Capacitive Touch Sensor IC (Sale)

Replacement: None. We don't carry a direct replacement for this sensor, but check out our capacitive sensor category. This page is for reference only.

Capacitance is an amazingly accurate way to measure everything from physical contact to length or pressure. While capacitance sensors typically require a fair amount of circuitry, we now have one in a single IC with an I2C digital interface. Make tactile switches obsolete!

  • Accuracy: 4 fF (yes femto)
  • Linearity: 0.01%
  • Common-mode (not changing) capacitance up to 17 pF
  • Full-scale (changing) capacitance range: ±4 pF
  • Tolerant of parasitic capacitance to ground up to 60 pF
  • Update rate: 10 Hz to 90 Hz
  • Simultaneous 50 Hz and 60 Hz rejection at 16 Hz
  • Temperature sensor on-chip
    Resolution: 0.1°C, accuracy: ±2°C
  • Voltage input channel
  • Internal clock oscillator
  • 2-wire serial interface (I2C®-compatible)
  • Power
    2.7 V to 5.25 V single-supply operation
    0.7 mA current consumption
  • Operating temperature: –40°C to +125°C
  • 16-lead TSSOP package


Looking for answers to technical questions?

We welcome your comments and suggestions below. However, if you are looking for solutions to technical questions please see our Technical Assistance page.

  • bbotany / about 11 years ago / 2

    In case anyone else wonders how many buttons they can hook up directly to this, the datasheet claims that the AD7746 is a two channel chip.

  • Member #415780 / about 9 years ago / 1

    Please contact me via email when this item comes in.

    • If you click the "Autonotify" button to the right of the product description, just below the price info and "Add to Wish List", you can register for an automatic e-mail notification when we restock the item.

  • Member #145692 / about 10 years ago / 1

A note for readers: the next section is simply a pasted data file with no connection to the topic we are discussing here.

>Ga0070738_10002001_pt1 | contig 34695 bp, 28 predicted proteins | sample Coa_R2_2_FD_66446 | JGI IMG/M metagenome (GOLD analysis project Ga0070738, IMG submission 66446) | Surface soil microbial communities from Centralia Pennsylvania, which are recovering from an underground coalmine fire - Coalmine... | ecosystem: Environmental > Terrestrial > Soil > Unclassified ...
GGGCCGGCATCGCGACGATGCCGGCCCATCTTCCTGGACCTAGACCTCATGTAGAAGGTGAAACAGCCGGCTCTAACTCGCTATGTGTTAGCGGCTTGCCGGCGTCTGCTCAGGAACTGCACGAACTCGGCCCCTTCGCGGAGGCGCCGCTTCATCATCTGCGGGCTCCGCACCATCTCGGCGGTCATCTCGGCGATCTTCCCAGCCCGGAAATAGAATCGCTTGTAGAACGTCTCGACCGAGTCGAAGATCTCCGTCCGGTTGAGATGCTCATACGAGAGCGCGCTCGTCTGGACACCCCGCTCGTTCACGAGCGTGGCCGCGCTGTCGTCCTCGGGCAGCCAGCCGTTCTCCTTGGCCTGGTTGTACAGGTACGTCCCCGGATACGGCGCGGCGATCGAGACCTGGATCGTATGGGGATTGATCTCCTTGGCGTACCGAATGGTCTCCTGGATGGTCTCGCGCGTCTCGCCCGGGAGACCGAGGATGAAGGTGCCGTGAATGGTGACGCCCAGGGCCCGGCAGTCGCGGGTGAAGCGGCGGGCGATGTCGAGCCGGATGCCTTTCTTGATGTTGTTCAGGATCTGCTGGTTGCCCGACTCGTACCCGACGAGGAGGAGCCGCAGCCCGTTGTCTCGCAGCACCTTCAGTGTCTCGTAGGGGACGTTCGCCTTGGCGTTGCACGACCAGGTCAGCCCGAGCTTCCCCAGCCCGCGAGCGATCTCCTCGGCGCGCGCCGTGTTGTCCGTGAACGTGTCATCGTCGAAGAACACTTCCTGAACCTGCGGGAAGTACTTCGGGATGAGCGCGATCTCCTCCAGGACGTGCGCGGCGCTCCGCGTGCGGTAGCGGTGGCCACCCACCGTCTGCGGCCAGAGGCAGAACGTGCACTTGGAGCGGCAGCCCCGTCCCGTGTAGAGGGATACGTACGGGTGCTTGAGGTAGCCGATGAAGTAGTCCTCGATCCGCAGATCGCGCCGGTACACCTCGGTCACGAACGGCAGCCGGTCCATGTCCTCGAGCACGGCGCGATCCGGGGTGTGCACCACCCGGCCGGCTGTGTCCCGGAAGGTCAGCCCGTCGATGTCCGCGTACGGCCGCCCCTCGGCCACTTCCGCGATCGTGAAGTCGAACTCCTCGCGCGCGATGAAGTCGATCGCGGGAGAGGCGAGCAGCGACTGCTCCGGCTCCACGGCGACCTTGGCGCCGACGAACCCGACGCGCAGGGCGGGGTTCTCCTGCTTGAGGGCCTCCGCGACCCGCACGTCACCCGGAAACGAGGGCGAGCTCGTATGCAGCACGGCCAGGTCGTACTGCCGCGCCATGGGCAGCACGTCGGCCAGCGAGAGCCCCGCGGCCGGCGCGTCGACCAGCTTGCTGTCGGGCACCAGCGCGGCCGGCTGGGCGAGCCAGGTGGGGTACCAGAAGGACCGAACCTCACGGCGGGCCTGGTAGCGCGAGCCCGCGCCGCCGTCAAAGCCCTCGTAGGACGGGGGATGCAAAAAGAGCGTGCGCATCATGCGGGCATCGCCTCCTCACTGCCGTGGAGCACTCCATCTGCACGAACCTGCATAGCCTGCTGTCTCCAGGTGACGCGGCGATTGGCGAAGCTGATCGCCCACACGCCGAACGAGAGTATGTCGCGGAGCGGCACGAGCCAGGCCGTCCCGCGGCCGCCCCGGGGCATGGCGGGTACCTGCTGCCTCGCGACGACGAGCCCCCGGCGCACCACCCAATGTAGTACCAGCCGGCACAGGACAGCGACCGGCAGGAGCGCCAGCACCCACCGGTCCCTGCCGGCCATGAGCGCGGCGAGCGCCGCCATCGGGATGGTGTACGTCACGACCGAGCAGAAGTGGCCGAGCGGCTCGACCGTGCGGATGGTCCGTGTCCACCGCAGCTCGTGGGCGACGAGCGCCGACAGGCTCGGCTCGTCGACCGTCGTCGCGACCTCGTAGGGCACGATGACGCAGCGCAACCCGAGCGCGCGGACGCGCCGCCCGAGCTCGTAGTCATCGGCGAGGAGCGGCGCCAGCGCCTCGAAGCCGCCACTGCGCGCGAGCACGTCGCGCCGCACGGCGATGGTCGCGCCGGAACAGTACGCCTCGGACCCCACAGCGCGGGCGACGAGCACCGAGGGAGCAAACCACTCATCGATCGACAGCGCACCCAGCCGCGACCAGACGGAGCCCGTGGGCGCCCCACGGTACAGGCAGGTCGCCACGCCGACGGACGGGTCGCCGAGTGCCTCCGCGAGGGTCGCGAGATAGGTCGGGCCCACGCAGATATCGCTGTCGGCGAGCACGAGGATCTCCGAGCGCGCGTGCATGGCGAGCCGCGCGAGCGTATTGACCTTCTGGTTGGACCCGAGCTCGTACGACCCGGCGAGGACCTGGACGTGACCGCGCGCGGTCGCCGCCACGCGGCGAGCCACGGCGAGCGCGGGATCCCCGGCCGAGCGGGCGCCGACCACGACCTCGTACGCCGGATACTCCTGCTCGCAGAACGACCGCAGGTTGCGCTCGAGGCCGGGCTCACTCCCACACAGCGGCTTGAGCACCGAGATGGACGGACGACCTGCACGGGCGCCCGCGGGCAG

Interesting... could this be used to make a bathroom scale? Just touch a button and calibrate the capacitance to the mass/volume/shape of the person. Does this determine both the total amount the capacitor charged up AND the rate it charge up?

  • Microman / about 11 years ago / 1

    Can this be used for a capitative touch screen?

    • Kevin Vermeer / about 11 years ago / 6

      Difficulties in building a capacitive touchscreen

      Building a capacitive touchscreen would be analogous to making your own LCD - It requires manufacturing processes you probably don't have, and requires several hundred IO pins. This is not analogous to an LCD controller - It's more like an LED driver with which you can build a 7-segment display.

      A real capacitive touchscreen has rows and columns which are perpendicular on opposite sides of an electrode substrate (usually glass for a touch-SCREEN-, but possibly PCB material, flex PCB, or a plastic film for an opaque input device). The controller scans each the rows and columns, measuring the capacitance between each pair. A change in capacitance indicates the presence of a finger or stylus at the intersection of the row and column. This requires a lot of electrodes on the glass, a lot of pins on the IC (Far more than 16!), and a fast interface over which to report the data. These processes are usually restricted to high-volume manufacturers, so the chips and datasheets are usually similarly restricted.